Bitternest Chronicles, The (Book)

The Bitternest ChroniclesReviewed by Mr. Dark

Written by Alan Draven

Published by Pixie Dust Press

Short story collections are tricky things. Some authors, like Stephen King, spend their entire careers hopping from one collection to another with novels spread between them. Others are like Alan Draven. As he says in his introduction, he considers himself retired from short story writing, saying they’re a necessary evil at the beginning of one’s career to attain readership and get your work out there. The Bitternest Chronicles represents a swan song for him, one final collection of short stories and two novellas.

Draven also points out in that introduction that he is a big fan of themed short story collections. I agree with him on that one. Short story collections are indeed tricky because they often wind up being terribly uneven, jumping from style to style too quickly to fully engage a reader.

I’m here to tell you that Draven’s farewell to the form is a strong one and an excellent herald of superior long-form fiction to come.

The stories in The Bitternest Chronicles are all themed around the town featured in his last novel, Bitternest (review here). While none of the stories in this collection is a direct sequel to that novel, some characters, locales, and themes do show up for those familiar with it. However, reading it is absolutely not necessary to enjoy the collection. In fact, I haven’t read it, and I had no trouble keeping pace.

Draven notes in the introduction that he greatly prefers longer forms of fiction to short stories, and it shows. With one or two exceptions the shorter the story in this collection, the weaker it is. None of the stories is bad, but a few suffer from all the ills of short stories: lack of development, just not enough time and space to fully tell the story.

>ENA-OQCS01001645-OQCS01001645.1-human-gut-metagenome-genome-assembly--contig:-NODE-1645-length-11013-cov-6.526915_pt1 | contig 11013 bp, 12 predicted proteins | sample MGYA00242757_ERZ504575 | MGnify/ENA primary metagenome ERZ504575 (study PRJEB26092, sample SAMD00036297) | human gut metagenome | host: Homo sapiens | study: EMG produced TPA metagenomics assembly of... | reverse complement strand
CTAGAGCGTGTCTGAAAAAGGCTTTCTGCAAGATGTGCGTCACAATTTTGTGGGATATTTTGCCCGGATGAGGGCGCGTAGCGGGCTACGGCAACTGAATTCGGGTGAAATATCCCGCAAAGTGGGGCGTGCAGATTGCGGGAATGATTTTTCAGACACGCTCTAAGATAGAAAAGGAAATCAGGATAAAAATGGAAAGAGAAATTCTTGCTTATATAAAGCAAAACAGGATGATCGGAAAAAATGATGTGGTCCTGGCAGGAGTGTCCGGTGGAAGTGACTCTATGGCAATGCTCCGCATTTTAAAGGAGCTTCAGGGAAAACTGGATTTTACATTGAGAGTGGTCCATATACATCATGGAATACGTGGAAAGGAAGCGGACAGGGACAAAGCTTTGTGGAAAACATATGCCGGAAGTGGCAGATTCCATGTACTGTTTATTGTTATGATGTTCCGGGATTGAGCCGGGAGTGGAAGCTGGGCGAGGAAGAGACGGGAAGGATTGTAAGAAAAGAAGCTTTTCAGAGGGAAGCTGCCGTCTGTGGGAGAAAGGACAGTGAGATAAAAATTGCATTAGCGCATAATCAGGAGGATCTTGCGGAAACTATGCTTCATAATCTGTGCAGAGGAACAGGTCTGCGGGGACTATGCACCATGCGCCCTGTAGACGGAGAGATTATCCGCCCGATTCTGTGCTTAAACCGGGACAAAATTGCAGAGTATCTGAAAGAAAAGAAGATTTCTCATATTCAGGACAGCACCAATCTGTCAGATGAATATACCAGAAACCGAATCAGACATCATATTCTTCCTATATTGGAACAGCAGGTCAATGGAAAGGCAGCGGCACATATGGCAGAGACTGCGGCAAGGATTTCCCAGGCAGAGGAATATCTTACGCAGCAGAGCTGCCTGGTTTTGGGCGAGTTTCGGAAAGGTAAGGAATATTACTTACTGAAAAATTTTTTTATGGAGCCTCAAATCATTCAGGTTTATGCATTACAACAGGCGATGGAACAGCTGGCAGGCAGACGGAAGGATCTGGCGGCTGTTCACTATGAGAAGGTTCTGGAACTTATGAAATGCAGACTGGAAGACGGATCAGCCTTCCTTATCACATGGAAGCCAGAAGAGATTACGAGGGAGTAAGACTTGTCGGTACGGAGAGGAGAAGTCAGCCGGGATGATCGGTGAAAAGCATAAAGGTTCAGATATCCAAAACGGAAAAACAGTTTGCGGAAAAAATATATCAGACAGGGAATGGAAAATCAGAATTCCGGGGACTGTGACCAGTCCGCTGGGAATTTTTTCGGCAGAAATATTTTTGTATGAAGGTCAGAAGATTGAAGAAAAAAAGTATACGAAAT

The collection kicks off with “Breaking and Entering”, a short but tidy tale describing a criminal with a peculiar MO who is one-upped by one of his potential victims. This story is really the exception to the rule here of shorter stories being weaker. The tale is clever and fun.

It’s followed by the weakest link in the book: “The Bypassed Mind”. It borrows heavily thematically from the tale that inspired the Christopher Reeve film Somewhere in Time. Draven admits as much in his intro, in fact, however, unlike that tale, this one simply doesn’t give us enough background on what’s going on. There is time traveling in an old hotel, sure, but the mechanism is never explained properly; and when all is said and done, the reader is left wondering the point of the journey.